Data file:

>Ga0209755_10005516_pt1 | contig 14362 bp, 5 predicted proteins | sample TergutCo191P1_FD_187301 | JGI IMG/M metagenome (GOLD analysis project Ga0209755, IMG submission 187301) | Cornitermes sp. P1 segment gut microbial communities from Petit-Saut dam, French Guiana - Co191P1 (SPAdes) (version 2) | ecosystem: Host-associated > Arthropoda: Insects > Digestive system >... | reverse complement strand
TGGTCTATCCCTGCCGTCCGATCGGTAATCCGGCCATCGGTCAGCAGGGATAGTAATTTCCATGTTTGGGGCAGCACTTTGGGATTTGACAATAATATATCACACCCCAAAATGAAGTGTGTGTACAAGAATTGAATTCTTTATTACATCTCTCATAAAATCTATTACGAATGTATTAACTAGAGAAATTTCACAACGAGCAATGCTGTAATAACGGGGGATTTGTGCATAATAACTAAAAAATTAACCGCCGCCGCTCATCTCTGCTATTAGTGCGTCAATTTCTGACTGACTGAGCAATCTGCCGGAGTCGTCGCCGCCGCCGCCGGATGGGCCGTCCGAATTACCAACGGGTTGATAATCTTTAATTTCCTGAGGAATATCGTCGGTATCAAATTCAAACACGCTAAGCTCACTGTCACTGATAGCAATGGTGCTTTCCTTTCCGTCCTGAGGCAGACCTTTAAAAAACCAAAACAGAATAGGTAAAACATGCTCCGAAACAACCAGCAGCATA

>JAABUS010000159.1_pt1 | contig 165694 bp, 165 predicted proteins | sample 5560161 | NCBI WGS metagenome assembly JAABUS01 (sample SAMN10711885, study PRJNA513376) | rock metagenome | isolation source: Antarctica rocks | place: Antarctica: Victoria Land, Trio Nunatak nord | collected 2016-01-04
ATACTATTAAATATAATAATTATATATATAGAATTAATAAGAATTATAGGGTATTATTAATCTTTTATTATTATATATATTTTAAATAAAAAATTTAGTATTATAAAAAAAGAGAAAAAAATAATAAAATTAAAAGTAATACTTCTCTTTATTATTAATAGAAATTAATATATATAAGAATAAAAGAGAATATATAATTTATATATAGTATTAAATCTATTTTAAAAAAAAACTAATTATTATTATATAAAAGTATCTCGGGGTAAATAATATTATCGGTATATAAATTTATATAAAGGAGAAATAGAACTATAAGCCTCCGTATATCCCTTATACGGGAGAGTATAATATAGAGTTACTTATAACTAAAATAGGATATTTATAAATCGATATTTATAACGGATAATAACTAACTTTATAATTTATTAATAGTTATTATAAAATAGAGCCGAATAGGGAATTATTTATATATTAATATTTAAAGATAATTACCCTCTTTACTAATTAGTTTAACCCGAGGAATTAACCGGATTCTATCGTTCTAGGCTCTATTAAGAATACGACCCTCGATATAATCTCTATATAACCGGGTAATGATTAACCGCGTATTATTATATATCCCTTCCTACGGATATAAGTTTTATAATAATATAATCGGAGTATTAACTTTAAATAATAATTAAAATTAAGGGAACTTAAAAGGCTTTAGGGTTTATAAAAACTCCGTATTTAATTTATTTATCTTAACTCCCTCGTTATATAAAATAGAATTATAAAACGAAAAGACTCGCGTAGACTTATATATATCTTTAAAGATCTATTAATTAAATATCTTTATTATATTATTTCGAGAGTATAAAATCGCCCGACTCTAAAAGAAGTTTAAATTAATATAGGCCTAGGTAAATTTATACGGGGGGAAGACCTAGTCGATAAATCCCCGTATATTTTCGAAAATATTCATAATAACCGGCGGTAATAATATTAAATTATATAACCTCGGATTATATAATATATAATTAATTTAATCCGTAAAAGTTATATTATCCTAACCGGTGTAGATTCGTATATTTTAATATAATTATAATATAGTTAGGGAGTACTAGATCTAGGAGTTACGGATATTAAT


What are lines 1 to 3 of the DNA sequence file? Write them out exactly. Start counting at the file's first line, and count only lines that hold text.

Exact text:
>Ga0209755_10005516_pt1 | contig 14362 bp, 5 predicted proteins | sample TergutCo191P1_FD_187301 | JGI IMG/M metagenome (GOLD analysis project Ga0209755, IMG submission 187301) | Cornitermes sp. P1 segment gut microbial communities from Petit-Saut dam, French Guiana - Co191P1 (SPAdes) (version 2) | ecosystem: Host-associated > Arthropoda: Insects > Digestive system >... | reverse complement strand
TGGTCTATCCCTGCCGTCCGATCGGTAATCCGGCCATCGGTCAGCAGGGATAGTAATTTCCATGTTTGGGGCAGCACTTTGGGATTTGACAATAATATATCACACCCCAAAATGAAGTGTGTGTACAAGAATTGAATTCTTTATTACATCTCTCATAAAATCTATTACGAATGTATTAACTAGAGAAATTTCACAACGAGCAATGCTGTAATAACGGGGGATTTGTGCATAATAACTAAAAAATTAACCGCCGCCGCTCATCTCTGCTATTAGTGCGTCAATTTCTGACTGACTGAGCAATCTGCCGGAGTCGTCGCCGCCGCCGCCGGATGGGCCGTCCGAATTACCAACGGGTTGATAATCTTTAATTTCCTGAGGAATATCGTCGGTATCAAATTCAAACACGCTAAGCTCACTGTCACTGATAGCAATGGTGCTTTCCTTTCCGTCCTGAGGCAGACCTTTAAAAAACCAAAACAGAATAGGTAAAACATGCTCCGAAACAACCAGCAGCATA

>JAABUS010000159.1_pt1 | contig 165694 bp, 165 predicted proteins | sample 5560161 | NCBI WGS metagenome assembly JAABUS01 (sample SAMN10711885, study PRJNA513376) | rock metagenome | isolation source: Antarctica rocks | place: Antarctica: Victoria Land, Trio Nunatak nord | collected 2016-01-04